Wilderness Trail Distillery recently announced the purchase of 13 additional acres of property adjacent to its current facilities in Danville, KY. Plans for the new property include additional barrelhouses for aging, a new visitors' center and a space for future events. Bourbon and Barns recently interviewed Wilderness Trail Master Distillery and Co-Owner Shane Baker about the distillery's success and growth.
Bourbon and Barns: How did Wilderness Trail Distillery get its start?
Shane Baker: The distillery started in 2012 after we had the fortitude from over a decade of operating our Ferm Solutions Inc business, which supports other alcohol operations around the world. We built our expertise and capital over the years to properly produce and age Kentucky whiskey.
BB: How did Wilderness Trail Distillery get its name?
SB: Our distillery is located in Historic Danville, Kentucky and actually located off part of the famed Wilderness Trail that brought settlers west. We pay homage to our local history and the area we live and work in.
BB: How has the distillery grown in recent years? I know the distillery recently purchased 13 acres of property. How will that property be used?
SB: The Distillery has been growing and expanding since its inception, partly due to spreading out the required steps to finalize our bourbon operation, land, distillery, barrelhouses, bottling facility, etc.. Even though we have yet to release the first bottle of whiskey, our other spirit lines have grown into over 20 states and keep us challenged on maintaining stock in the gift shop with our Harvest Rum and Blue Heron Vodka. We purchased the additional land for securing ground for future rickhouses and obtaining more event-oriented spaces for community activities. We are a family-owned distillery and we simply operate from a budget, which just takes us time to get things done.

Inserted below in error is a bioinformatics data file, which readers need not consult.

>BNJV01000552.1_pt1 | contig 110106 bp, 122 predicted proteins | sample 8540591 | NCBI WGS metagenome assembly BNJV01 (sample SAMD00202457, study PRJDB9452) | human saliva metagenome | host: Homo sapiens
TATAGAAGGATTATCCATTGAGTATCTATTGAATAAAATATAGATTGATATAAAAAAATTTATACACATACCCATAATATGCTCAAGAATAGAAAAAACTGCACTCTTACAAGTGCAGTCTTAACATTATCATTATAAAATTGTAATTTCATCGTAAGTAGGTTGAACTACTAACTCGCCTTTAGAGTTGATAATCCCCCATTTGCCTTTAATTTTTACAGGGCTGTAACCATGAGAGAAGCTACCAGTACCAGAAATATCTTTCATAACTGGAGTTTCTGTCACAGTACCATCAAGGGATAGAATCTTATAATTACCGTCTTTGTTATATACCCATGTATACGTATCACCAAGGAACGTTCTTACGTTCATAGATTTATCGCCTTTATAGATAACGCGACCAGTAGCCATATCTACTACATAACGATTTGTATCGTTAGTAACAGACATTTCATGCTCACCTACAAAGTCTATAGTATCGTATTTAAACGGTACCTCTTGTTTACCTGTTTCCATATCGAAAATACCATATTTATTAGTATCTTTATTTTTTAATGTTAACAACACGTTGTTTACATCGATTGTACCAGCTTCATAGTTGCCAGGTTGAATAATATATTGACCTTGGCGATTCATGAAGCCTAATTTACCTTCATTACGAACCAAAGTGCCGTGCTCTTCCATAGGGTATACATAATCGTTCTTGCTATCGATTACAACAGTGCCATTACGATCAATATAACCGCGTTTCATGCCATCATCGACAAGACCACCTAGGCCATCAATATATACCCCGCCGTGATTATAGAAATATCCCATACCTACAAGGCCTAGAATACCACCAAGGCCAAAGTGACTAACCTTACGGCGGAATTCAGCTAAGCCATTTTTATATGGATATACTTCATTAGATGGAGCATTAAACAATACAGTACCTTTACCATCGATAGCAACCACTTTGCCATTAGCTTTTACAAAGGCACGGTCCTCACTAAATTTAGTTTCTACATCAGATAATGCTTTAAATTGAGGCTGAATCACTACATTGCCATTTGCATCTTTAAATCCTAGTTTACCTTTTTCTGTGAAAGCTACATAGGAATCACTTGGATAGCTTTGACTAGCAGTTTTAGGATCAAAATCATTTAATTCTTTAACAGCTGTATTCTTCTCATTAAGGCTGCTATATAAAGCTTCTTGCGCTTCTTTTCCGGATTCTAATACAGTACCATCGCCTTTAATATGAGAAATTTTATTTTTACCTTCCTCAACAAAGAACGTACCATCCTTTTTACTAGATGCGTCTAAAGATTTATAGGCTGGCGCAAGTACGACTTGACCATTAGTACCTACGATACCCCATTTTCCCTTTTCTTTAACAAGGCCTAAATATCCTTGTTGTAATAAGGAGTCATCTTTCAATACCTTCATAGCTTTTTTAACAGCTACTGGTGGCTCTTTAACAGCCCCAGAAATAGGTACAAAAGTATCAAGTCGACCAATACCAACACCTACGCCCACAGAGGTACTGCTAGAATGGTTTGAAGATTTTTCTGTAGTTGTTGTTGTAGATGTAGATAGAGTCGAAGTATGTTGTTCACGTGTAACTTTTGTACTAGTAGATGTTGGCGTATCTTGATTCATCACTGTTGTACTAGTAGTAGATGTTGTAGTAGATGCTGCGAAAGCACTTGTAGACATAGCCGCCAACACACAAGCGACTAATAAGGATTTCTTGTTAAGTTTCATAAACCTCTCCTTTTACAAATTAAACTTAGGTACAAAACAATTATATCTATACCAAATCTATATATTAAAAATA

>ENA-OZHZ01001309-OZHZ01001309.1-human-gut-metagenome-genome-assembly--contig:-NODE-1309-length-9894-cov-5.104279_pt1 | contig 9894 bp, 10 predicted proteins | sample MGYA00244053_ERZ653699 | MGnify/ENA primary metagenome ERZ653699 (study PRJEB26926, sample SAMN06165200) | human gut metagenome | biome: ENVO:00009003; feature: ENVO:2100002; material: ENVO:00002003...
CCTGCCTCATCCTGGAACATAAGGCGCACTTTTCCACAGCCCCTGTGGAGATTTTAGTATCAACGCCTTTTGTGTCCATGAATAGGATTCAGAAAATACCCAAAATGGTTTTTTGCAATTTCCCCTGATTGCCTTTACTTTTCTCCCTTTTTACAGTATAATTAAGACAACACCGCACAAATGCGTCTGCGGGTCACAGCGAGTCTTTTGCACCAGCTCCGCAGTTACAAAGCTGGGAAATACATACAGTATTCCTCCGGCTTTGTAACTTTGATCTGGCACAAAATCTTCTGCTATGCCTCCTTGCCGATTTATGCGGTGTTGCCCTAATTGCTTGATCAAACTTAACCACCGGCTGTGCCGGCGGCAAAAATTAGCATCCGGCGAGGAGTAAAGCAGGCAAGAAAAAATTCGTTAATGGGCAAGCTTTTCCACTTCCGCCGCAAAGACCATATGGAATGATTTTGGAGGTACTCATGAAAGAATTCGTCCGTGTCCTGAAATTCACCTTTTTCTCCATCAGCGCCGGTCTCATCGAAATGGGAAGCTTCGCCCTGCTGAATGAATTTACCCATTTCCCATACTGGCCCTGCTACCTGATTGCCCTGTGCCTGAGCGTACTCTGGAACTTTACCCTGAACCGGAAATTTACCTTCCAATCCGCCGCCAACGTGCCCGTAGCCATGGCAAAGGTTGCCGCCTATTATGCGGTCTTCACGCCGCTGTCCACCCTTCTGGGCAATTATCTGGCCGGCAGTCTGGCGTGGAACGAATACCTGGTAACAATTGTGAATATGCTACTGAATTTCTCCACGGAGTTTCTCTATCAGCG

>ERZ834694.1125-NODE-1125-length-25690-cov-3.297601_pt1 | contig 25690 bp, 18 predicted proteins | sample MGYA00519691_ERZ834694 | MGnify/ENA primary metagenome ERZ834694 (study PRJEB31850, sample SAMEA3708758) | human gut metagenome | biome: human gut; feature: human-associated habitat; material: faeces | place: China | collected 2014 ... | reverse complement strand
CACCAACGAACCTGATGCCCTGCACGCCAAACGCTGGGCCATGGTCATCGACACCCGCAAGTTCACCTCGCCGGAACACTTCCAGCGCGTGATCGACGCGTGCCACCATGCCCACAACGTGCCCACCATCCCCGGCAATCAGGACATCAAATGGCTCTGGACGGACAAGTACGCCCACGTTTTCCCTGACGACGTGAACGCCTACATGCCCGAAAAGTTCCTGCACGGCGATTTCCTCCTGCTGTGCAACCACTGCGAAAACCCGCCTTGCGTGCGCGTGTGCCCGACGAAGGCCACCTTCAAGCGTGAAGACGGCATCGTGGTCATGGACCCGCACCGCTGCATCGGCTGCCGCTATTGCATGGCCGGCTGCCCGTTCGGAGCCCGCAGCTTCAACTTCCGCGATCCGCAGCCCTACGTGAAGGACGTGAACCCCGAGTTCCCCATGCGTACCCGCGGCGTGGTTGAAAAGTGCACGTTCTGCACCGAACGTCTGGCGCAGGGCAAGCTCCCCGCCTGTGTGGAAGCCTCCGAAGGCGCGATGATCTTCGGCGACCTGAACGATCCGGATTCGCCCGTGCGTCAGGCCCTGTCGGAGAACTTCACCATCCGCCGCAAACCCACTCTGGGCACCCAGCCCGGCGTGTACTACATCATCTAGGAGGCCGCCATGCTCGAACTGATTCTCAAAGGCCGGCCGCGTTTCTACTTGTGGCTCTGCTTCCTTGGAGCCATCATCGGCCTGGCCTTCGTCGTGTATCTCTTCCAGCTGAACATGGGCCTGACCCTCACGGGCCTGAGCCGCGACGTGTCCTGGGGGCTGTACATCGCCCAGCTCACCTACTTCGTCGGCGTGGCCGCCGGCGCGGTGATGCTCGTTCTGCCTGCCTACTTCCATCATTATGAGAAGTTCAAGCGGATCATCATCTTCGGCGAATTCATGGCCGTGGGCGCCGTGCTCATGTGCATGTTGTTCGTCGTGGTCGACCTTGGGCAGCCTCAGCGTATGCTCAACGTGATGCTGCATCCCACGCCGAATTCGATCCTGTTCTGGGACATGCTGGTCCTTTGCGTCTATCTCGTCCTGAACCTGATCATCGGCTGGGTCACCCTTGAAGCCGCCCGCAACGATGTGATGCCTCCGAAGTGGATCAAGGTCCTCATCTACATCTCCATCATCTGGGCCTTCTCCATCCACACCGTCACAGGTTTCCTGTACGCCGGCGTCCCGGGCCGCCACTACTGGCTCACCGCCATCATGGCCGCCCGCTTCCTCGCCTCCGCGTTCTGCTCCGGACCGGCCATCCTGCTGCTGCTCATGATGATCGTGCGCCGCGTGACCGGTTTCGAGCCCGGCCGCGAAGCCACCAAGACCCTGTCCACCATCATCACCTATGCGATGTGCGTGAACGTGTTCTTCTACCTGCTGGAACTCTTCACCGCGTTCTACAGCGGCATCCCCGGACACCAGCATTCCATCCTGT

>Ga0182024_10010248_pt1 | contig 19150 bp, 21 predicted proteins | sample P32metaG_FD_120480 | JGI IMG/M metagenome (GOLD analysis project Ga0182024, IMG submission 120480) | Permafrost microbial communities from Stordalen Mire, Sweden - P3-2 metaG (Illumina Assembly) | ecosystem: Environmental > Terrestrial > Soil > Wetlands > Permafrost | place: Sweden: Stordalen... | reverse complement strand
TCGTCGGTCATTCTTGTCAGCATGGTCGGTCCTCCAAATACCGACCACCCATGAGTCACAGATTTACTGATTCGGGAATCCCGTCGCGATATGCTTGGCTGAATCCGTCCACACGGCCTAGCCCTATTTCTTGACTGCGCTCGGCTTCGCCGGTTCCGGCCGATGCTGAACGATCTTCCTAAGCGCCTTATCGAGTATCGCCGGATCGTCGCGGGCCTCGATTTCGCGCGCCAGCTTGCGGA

BB: How big is the distillery today?
SB: Our distillery will produce around 4,000 barrels this year of Kentucky bourbon and rye whiskey. We also will produce the equivalent of another hundred or so barrels for our vodka and rum spirits. We have a 40-foot tall bourbon column that produces about 2.5 barrels per hour from our 4,000 gallon fermenters. We are the third-largest production “craft” distillery in Kentucky. We are the only craft distillery in Kentucky that can make vodka and we have a second copper pot system with columns that produces our rum and finishes our vodka.
BB: What products does the distillery offer? What products does the distillery plan to offer in the future?
SB: We currently offer Harvest Rum, made with Kentucky sorghum molasses and aged in bourbon barrels and we offer our unfiltered three grain Blue Heron Vodka that is made from our Bourbon Whiskey distillate. We will start to release our first whiskey this December as a Bottled In Bond Kentucky Straight Bourbon and another release of our Kentucky straight rye whiskey. We have some limited edition releases such as our primary wheated bourbon mashbill made with rye as a comparison, some yeast changes for comparison but mainly we produce two whiskeys, bourbon and rye whiskey.
BB: Wilderness Trail makes a variety of spirits. Are there big differences in the processes for making each spirit?